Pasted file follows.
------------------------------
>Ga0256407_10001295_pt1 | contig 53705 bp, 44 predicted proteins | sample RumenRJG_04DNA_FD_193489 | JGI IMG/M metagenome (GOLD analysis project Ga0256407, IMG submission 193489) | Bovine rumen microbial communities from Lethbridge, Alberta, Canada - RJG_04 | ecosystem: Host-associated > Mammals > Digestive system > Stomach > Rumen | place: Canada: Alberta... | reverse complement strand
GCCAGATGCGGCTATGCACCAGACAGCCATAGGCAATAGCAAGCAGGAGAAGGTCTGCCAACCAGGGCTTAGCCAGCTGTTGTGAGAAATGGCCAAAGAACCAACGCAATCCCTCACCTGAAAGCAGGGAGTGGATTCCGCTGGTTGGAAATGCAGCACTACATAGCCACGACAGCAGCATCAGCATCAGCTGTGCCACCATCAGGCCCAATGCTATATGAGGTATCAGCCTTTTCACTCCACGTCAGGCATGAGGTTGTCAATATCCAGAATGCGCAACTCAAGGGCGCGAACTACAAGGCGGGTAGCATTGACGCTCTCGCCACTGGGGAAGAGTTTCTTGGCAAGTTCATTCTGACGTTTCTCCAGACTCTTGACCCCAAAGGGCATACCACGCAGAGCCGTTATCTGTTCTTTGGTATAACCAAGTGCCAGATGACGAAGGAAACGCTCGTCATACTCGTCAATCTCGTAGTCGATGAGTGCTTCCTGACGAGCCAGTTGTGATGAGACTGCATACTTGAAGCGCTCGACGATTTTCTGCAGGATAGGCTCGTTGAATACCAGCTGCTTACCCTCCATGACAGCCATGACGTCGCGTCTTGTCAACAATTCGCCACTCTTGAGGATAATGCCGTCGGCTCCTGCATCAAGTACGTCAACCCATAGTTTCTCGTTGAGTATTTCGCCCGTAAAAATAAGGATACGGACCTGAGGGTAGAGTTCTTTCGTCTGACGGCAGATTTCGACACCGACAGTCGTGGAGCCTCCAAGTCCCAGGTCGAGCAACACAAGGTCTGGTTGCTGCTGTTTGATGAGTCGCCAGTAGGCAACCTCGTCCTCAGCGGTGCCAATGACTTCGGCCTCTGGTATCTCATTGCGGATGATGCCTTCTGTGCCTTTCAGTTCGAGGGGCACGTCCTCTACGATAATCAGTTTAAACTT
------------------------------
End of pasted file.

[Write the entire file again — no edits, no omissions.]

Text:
>Ga0256407_10001295_pt1 | contig 53705 bp, 44 predicted proteins | sample RumenRJG_04DNA_FD_193489 | JGI IMG/M metagenome (GOLD analysis project Ga0256407, IMG submission 193489) | Bovine rumen microbial communities from Lethbridge, Alberta, Canada - RJG_04 | ecosystem: Host-associated > Mammals > Digestive system > Stomach > Rumen | place: Canada: Alberta... | reverse complement strand
GCCAGATGCGGCTATGCACCAGACAGCCATAGGCAATAGCAAGCAGGAGAAGGTCTGCCAACCAGGGCTTAGCCAGCTGTTGTGAGAAATGGCCAAAGAACCAACGCAATCCCTCACCTGAAAGCAGGGAGTGGATTCCGCTGGTTGGAAATGCAGCACTACATAGCCACGACAGCAGCATCAGCATCAGCTGTGCCACCATCAGGCCCAATGCTATATGAGGTATCAGCCTTTTCACTCCACGTCAGGCATGAGGTTGTCAATATCCAGAATGCGCAACTCAAGGGCGCGAACTACAAGGCGGGTAGCATTGACGCTCTCGCCACTGGGGAAGAGTTTCTTGGCAAGTTCATTCTGACGTTTCTCCAGACTCTTGACCCCAAAGGGCATACCACGCAGAGCCGTTATCTGTTCTTTGGTATAACCAAGTGCCAGATGACGAAGGAAACGCTCGTCATACTCGTCAATCTCGTAGTCGATGAGTGCTTCCTGACGAGCCAGTTGTGATGAGACTGCATACTTGAAGCGCTCGACGATTTTCTGCAGGATAGGCTCGTTGAATACCAGCTGCTTACCCTCCATGACAGCCATGACGTCGCGTCTTGTCAACAATTCGCCACTCTTGAGGATAATGCCGTCGGCTCCTGCATCAAGTACGTCAACCCATAGTTTCTCGTTGAGTATTTCGCCCGTAAAAATAAGGATACGGACCTGAGGGTAGAGTTCTTTCGTCTGACGGCAGATTTCGACACCGACAGTCGTGGAGCCTCCAAGTCCCAGGTCGAGCAACACAAGGTCTGGTTGCTGCTGTTTGATGAGTCGCCAGTAGGCAACCTCGTCCTCAGCGGTGCCAATGACTTCGGCCTCTGGTATCTCATTGCGGATGATGCCTTCTGTGCCTTTCAGTTCGAGGGGCACGTCCTCTACGATAATCAGTTTAAACTT